So no, Powell’s toxic behavior is not rooted in his libertarianism or his commitment to diversity of thought; it’s just an outbreak of his narcissismwhich has allowed him to turn the company he runs into an ideological vanity project.
Elon Musk, another narcissist
And Powell is not alone. Earlier this month, SpaceX employees were reported to have drafted a letter asking its CEO, Elon Musk, to, please, for the love of god, stop tweeting, and generally displaying the erratic behavior that is causing chaos within the company…and that in another industry would have resulted in removal. “It is crucial to make it clear to our teams and our potential pool of talent that their messages do not reflect our work, our mission or our values.”
Musk wasted no time fire several of those employeesarguing that the letter was distracting the company from its mission (which, of course, is exactly what the letter claims Musk is doing).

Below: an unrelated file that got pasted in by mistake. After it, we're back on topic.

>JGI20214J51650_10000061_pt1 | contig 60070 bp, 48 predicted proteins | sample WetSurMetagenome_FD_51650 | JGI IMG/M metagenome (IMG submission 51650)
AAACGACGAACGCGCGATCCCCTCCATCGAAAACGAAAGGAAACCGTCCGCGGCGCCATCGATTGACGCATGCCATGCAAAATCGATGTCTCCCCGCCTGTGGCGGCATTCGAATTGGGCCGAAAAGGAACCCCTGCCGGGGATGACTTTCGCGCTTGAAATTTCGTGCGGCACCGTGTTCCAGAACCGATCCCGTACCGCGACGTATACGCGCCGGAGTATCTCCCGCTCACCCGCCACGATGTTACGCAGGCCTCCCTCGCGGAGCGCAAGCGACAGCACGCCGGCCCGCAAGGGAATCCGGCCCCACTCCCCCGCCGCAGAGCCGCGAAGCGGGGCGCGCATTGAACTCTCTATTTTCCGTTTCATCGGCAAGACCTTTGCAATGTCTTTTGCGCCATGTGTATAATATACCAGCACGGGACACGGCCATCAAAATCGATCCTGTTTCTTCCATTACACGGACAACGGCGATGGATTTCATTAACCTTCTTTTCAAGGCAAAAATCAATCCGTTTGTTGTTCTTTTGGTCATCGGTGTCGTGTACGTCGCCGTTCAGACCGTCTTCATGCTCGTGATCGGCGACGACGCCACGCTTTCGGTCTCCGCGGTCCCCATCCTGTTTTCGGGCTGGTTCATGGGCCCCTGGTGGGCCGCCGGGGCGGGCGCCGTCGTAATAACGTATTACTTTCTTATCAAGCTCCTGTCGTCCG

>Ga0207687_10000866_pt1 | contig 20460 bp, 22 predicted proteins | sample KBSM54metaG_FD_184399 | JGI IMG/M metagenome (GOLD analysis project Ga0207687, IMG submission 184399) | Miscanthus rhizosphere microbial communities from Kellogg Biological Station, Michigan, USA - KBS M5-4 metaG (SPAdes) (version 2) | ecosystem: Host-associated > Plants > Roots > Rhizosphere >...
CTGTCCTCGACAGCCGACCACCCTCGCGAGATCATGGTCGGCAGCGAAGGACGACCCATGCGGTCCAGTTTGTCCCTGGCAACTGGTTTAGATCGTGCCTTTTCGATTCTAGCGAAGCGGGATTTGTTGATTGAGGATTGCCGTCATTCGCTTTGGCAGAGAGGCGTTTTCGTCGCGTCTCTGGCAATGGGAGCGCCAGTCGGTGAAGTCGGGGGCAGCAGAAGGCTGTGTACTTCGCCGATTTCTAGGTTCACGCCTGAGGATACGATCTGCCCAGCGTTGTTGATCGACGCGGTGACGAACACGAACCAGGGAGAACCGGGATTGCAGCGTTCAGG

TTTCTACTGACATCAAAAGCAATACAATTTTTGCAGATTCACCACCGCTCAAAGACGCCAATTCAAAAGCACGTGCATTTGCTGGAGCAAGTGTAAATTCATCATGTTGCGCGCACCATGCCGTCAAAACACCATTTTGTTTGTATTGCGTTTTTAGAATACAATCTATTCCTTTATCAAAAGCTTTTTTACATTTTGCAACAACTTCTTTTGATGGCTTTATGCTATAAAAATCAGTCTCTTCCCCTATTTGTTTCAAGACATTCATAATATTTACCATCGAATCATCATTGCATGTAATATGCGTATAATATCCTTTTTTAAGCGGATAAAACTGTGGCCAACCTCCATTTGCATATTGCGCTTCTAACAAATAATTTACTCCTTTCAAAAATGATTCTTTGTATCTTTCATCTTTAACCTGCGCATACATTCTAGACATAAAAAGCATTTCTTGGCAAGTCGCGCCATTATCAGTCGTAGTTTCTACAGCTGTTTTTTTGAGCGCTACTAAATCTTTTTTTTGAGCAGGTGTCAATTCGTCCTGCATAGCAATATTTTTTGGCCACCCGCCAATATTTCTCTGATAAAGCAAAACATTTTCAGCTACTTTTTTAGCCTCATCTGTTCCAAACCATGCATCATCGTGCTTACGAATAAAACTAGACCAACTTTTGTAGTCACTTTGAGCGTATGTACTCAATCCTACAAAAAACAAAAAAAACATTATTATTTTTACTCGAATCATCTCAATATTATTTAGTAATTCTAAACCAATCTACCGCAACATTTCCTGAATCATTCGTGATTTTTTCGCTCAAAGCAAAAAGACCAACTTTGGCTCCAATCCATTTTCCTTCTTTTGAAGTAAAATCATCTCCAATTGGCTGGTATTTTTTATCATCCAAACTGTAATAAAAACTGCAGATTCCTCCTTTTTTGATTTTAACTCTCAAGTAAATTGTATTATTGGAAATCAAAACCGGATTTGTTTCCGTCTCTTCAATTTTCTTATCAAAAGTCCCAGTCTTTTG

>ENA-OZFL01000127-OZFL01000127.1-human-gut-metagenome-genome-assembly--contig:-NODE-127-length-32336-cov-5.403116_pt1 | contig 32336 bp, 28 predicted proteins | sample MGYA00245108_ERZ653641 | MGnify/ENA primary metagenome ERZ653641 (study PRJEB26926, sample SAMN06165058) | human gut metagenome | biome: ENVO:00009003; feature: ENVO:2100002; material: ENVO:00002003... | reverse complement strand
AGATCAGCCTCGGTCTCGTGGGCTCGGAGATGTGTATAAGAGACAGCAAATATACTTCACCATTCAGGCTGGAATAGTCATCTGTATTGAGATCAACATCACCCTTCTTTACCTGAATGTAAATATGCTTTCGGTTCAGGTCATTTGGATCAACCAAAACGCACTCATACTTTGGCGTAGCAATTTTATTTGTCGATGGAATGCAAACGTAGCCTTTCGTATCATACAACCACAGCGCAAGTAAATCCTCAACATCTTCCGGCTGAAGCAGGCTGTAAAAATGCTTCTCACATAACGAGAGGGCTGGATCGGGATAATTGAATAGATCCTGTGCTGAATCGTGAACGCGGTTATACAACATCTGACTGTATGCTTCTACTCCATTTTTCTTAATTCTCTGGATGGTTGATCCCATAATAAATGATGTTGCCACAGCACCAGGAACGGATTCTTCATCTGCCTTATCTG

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To be sure, tech companies aren’t the only firms with leaders who have taken political stances: Executives at Hobby Lobby, Martin’s Famous Potato Rolls and Bread, and Chick-fil-A have aligned themselves with a conservative political ideology, while leaders of companies like Ben & Jerry’s are unabashed liberals. Nor are they the first to wage culture wars within their own companies, as Disney and Starbucks well know.
However, Silicon Valley culture places a lot of faith in the idea that an inherent aspect of technology is changing the world and that heThe goals of the industry are noble. High-profile executives are lauded as innovators and gamechangers who have ideas that surpass those of ordinary mortals…and often produce perceived followers inside and outside their industry.